|Subject: AN: President Yudhoyono meets with
Timor Leste parliamentary delegation
President Yudhoyono meets with Timor Leste parliamentary delegation
Jakarta - President Susilo Bambang Yudhoyono received a parliamentary delegation from Timor Leste at his office here on Tuesday, and discussed issues such as economic cooperation, border dispute settlement and education.
"It was an honor to be able to meet with the president who has a deep care for the people of Timor Leste and along with the Timor Leste government worked hard to settle problems between the two countries," the Timor Leste parliament speaker who led the delegation, Fernando La Sama de Araujo, said after the meeting.
He said that only three percent of the border problems had yet to be settled.
Regarding questions about historical facts around the 1999 referendum in East Timor, Fernando said that the Timor Leste parliament would not intervene in the decisions that had been made by the two countries` governments.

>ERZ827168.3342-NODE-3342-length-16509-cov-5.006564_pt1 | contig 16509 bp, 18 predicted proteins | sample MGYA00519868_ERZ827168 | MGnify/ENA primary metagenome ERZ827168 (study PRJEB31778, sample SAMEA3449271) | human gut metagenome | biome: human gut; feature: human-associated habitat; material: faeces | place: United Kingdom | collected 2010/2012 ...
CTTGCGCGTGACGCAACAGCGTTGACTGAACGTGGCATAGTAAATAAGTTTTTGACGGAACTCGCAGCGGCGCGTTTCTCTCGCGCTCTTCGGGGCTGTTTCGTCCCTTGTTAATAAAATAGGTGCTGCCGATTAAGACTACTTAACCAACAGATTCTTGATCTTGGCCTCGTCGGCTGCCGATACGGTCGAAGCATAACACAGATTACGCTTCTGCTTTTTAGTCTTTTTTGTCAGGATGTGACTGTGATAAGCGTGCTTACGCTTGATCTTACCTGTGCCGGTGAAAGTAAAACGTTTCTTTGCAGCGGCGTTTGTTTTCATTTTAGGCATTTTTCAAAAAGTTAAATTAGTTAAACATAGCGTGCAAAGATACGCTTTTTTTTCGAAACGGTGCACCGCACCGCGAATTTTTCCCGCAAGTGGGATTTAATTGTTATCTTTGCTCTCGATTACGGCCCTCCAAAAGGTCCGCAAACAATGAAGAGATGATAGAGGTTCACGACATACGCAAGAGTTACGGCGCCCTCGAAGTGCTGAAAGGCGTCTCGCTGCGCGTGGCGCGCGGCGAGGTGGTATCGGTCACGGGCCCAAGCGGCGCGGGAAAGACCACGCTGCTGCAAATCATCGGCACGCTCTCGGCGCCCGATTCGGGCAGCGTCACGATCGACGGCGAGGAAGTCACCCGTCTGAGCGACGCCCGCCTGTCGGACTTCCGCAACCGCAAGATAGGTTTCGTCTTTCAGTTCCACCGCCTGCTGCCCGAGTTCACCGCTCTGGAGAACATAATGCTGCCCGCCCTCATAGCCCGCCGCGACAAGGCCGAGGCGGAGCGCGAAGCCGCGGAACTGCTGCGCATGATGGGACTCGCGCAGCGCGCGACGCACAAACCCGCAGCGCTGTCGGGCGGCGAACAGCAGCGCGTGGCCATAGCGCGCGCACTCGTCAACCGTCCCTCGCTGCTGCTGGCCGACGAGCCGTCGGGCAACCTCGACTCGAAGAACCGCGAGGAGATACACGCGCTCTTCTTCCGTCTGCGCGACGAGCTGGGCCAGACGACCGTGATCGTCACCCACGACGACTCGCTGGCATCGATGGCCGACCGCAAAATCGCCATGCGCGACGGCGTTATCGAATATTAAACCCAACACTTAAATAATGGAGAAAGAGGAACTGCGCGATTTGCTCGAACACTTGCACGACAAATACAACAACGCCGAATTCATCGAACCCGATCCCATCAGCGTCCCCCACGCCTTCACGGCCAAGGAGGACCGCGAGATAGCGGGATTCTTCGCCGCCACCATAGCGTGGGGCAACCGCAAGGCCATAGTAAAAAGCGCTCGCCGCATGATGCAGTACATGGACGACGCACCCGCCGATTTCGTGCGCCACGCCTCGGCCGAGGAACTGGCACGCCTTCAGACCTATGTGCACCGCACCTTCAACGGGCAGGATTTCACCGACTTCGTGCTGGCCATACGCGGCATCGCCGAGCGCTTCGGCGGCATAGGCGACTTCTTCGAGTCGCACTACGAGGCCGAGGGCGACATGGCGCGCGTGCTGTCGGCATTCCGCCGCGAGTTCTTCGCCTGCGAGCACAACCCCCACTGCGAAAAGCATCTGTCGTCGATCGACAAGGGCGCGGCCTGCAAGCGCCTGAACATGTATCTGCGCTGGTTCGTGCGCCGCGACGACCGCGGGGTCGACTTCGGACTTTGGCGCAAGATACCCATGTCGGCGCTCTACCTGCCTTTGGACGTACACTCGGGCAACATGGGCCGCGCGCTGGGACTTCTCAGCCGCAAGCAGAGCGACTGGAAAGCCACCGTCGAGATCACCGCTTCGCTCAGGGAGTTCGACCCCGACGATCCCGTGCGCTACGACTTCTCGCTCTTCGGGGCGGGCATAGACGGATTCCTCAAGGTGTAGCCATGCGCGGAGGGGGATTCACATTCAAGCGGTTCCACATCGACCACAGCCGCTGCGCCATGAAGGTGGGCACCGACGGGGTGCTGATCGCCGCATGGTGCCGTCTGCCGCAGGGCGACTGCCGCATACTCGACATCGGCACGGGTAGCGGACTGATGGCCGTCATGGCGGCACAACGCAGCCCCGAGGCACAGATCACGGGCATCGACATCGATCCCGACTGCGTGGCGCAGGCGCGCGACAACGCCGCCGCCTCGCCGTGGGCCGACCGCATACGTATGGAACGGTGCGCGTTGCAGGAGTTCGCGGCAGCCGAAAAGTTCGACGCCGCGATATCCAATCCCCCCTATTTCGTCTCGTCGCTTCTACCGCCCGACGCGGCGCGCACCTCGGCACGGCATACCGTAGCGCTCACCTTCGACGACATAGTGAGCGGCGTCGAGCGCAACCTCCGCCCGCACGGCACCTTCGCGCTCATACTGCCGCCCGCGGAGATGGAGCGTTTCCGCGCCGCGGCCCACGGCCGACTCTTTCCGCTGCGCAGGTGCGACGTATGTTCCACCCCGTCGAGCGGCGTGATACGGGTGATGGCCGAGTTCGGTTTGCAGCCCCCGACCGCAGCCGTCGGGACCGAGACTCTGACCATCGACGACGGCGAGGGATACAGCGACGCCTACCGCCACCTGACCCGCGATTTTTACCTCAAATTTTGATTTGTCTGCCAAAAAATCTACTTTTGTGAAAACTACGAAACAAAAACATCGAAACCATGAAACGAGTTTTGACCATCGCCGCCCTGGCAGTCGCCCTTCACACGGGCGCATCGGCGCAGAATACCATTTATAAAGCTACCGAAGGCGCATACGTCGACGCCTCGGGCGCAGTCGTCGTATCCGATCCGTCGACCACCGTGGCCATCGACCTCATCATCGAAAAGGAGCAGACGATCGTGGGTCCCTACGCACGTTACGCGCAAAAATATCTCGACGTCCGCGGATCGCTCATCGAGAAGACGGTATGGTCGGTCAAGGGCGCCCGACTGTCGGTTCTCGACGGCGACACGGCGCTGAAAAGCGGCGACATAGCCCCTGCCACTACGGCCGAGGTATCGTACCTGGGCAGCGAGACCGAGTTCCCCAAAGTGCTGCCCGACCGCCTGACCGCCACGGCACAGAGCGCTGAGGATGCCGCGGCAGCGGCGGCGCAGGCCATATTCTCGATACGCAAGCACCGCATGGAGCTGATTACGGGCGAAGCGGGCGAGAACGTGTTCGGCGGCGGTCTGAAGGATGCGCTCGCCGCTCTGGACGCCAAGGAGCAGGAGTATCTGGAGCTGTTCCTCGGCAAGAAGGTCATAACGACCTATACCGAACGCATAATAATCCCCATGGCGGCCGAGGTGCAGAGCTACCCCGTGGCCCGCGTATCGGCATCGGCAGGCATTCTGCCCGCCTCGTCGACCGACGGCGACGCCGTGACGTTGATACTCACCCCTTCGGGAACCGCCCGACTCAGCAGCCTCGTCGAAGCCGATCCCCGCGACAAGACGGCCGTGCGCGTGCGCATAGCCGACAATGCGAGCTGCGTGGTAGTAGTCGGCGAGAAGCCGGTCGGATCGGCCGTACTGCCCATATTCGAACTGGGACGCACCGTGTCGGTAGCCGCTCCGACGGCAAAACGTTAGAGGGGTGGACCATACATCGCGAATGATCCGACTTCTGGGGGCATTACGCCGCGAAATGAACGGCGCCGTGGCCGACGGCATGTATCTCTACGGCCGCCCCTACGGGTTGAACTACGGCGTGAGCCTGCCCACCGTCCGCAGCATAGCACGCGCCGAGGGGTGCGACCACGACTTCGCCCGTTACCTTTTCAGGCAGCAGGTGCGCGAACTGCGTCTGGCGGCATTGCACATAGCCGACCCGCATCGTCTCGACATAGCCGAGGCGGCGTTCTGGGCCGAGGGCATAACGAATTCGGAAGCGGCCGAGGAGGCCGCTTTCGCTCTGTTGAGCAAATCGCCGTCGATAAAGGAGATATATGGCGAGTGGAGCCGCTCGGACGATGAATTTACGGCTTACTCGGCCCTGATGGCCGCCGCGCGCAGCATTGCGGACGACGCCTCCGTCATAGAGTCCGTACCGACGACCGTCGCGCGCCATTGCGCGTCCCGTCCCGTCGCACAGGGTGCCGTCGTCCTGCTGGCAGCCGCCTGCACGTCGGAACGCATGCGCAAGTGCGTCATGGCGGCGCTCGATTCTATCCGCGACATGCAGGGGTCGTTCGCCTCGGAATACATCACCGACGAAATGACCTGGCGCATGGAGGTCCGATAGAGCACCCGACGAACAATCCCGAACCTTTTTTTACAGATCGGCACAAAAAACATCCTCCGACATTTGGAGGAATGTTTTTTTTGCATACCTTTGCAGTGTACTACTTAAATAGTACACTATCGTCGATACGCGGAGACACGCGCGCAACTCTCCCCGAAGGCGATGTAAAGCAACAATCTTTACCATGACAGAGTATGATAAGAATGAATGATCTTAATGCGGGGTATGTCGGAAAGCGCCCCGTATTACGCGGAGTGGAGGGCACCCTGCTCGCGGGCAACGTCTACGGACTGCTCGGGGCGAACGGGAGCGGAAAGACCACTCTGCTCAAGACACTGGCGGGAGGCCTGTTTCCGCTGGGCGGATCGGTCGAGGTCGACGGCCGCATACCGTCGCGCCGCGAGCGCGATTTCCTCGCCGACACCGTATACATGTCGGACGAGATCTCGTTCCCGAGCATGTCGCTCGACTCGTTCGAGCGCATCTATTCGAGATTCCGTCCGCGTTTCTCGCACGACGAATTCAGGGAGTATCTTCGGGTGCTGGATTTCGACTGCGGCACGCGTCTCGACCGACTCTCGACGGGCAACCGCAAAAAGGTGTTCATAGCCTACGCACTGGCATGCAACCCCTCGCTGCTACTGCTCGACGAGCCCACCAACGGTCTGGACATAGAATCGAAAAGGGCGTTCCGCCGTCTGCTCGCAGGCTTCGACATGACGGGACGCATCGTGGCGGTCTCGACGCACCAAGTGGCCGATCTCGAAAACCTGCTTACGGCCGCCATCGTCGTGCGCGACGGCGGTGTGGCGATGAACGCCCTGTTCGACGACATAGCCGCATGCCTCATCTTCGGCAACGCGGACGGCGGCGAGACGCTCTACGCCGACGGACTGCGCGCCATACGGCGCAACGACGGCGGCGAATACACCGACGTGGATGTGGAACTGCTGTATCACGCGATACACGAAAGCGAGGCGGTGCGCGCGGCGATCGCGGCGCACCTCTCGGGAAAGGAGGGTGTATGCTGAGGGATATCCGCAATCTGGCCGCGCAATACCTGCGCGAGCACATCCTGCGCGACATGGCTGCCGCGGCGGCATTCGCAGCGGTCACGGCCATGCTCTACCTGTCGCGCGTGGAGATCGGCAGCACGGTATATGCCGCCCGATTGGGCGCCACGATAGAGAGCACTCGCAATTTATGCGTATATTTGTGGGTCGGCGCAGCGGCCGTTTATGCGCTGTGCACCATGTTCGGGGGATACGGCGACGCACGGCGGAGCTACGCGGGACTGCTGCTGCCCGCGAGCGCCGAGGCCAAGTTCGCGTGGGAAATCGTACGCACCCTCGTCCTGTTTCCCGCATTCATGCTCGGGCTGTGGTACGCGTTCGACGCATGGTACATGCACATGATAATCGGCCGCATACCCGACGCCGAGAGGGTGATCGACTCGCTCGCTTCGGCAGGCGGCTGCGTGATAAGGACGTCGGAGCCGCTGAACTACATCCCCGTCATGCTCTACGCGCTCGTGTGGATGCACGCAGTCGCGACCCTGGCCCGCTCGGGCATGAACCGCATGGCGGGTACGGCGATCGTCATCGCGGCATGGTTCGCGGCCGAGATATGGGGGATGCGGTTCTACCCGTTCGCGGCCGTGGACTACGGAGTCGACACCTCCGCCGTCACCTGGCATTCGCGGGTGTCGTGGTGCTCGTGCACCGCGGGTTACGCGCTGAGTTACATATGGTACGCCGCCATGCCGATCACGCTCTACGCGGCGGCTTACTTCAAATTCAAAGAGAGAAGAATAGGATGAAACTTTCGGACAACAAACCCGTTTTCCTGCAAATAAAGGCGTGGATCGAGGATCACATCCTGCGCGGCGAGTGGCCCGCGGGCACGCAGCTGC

"The Timor Leste parliament will wait for a final report of the KKP on the matter," he said.
Indonesian presidential spokesman Dino Patti Djalal said President Yudhoyono in the meeting had emphasized the importance of the relations not only between the two countries` governments but also their parliaments.
"The President appreciates Mr Fernando for coming to Indonesia first before visiting other countries. He also expressed his joy for being able to help Timor Leste in providing electricity. He has received a message from prime minister Xanana Gusmao through Fernando telling him that the assistance was very useful and appreciated by the people of Timor Leste," he said.
Asked about the Batek island in Nusa Tenggara, Dino, said it had not been discussed. "Indonesia and Timor Leste have no territorial dispute and the President has already agreed to regulatory measures there because it is clear that the island is in the country`s territory," he said.
A number of newspapers in the country reported on Monday that the Timor Leste parliament had expressed the Timor Leste governemnt`s wish to use the island upon traditional considerations without intending to claim it.
They said the island is as wide as a soccer field had long been used for religious rituals by both Timor Leste and Indonesian citizens.